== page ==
This study aimed to correlate between color Doppler ultrasound findings of PV and severity of liver disease in cirrhotic patients with PHT in the prediction of the future clinical outcomes and prognosis.




This study was conducted between January and September 2019, on 50 patients attending to Al-Hussein University hospital and Damanhur Fever hospital during the time of the study. The study included patients with hepatitis and cirrhosis with portal hypertension diagnosis was based on a combination of the following: clinical data such as ascites, jaundice, muscle wasting, palmar erythema, cutaneous spider angiomas, flapping tremors, and ecchymosis. Laboratory data including liver synthetic functions such as decreased serum albumin, prolonged prothrombin time and INR, investigations that determine the etiology of the chronic liver disease (HBs Ag, HBc Ab, HCV Ab), US findings such as irregu­lar liver surface and coarsened echo-texture, splenomegaly, as well as presence of collaterals, portal vein thrombosis and portal cavernomas and patient with HCC. Endoscopy and liver biopsy were not performed in all patients. Non-cirrhotic portal hypertension, pregnant women with cirrhosis, patients with grade III and IV encephalopathy, previous endoscopic treatment of varices (sclerotherapy or endoscopic band ligation) and patients who were subjected to previous surgical Porto-systemic shunts or TIPS were excluded from the study.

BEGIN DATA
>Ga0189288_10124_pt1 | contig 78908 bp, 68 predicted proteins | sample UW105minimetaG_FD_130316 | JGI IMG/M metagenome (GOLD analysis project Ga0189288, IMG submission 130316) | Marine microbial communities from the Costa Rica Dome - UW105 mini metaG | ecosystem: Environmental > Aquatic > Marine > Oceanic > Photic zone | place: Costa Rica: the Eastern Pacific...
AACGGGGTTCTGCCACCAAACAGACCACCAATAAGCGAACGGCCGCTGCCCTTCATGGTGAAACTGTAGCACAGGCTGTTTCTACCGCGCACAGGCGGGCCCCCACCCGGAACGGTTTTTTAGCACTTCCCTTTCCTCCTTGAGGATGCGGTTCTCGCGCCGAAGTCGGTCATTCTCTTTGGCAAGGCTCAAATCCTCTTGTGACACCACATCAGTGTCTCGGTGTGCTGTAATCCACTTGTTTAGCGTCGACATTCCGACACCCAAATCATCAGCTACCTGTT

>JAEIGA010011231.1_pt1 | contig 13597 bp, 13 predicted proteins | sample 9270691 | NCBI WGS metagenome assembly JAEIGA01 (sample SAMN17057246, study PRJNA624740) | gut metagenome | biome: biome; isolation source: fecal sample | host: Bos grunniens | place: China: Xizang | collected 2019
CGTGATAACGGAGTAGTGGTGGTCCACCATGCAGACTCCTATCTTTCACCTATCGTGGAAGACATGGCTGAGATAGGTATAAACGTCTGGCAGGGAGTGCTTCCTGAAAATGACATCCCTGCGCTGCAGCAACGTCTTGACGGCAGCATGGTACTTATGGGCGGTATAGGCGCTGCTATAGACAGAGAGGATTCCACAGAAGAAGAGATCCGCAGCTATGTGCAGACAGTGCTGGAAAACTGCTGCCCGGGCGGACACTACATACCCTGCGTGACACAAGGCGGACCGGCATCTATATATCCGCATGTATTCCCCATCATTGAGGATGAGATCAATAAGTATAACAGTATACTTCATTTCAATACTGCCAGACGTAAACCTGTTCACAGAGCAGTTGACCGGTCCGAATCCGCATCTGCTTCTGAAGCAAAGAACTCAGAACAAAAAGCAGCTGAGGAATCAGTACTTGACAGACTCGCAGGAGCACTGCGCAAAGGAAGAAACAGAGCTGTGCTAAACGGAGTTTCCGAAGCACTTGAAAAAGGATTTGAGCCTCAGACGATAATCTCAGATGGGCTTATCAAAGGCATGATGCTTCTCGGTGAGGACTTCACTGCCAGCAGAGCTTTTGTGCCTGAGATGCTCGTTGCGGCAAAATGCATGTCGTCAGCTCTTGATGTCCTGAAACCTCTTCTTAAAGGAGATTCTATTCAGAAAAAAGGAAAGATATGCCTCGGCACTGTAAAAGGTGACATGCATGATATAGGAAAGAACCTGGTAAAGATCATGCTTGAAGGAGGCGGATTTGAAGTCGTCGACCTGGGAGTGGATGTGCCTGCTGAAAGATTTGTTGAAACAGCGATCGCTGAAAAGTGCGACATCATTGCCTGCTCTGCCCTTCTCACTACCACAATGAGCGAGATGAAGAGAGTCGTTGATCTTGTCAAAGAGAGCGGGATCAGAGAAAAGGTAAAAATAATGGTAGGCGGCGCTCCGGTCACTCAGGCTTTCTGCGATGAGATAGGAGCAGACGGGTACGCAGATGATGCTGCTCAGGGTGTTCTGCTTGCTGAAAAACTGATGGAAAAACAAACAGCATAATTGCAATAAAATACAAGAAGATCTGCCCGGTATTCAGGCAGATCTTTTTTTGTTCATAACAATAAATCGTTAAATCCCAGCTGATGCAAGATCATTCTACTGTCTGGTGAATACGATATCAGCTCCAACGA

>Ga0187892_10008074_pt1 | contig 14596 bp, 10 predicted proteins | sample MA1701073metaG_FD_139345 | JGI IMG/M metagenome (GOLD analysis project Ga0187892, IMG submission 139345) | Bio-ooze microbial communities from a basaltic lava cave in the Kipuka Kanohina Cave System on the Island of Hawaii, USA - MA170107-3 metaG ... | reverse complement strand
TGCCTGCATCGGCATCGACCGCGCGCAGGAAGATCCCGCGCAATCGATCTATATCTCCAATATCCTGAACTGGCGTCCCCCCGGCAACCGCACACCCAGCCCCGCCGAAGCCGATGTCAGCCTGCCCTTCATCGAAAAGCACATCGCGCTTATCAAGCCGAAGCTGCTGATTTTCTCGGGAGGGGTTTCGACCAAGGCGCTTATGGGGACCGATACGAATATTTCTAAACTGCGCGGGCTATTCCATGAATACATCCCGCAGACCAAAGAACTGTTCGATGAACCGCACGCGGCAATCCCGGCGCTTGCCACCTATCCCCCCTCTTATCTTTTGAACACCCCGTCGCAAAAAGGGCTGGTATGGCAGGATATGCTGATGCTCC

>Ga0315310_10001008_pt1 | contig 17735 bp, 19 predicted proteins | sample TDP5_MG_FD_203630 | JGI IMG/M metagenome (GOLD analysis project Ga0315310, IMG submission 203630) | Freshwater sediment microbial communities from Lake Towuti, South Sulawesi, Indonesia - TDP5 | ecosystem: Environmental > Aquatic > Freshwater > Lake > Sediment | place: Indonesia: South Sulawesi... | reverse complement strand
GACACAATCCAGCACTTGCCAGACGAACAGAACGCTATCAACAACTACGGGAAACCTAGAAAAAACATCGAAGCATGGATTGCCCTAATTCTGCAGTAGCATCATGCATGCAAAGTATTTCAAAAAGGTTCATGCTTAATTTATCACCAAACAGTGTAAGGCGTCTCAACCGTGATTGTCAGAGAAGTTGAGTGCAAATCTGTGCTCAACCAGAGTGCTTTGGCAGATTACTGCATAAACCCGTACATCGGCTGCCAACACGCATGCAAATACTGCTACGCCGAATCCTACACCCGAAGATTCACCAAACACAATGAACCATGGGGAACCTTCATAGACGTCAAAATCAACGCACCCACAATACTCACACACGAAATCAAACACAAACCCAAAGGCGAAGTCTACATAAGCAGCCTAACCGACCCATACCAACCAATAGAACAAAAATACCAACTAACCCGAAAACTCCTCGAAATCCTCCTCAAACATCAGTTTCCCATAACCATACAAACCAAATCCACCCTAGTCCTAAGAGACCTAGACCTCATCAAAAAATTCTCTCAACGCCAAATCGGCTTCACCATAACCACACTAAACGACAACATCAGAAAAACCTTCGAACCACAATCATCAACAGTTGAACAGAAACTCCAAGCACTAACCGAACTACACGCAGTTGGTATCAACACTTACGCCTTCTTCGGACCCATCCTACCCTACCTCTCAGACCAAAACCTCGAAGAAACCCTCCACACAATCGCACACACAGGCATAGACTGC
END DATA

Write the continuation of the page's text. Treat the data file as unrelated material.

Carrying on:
The work included 2 Groups: Control Group (I) (10 patients), Study Group (II) (40 patients) which subdivided according to the Child-Pugh criteria: Child (A) Subgroup: included 21 patients who were presented by common diffuse forms of liver disease, Child (B) Subgroup included 13 patients with cirrhotic liver and Child (C) Subgroup included 6 cirrhotic patients.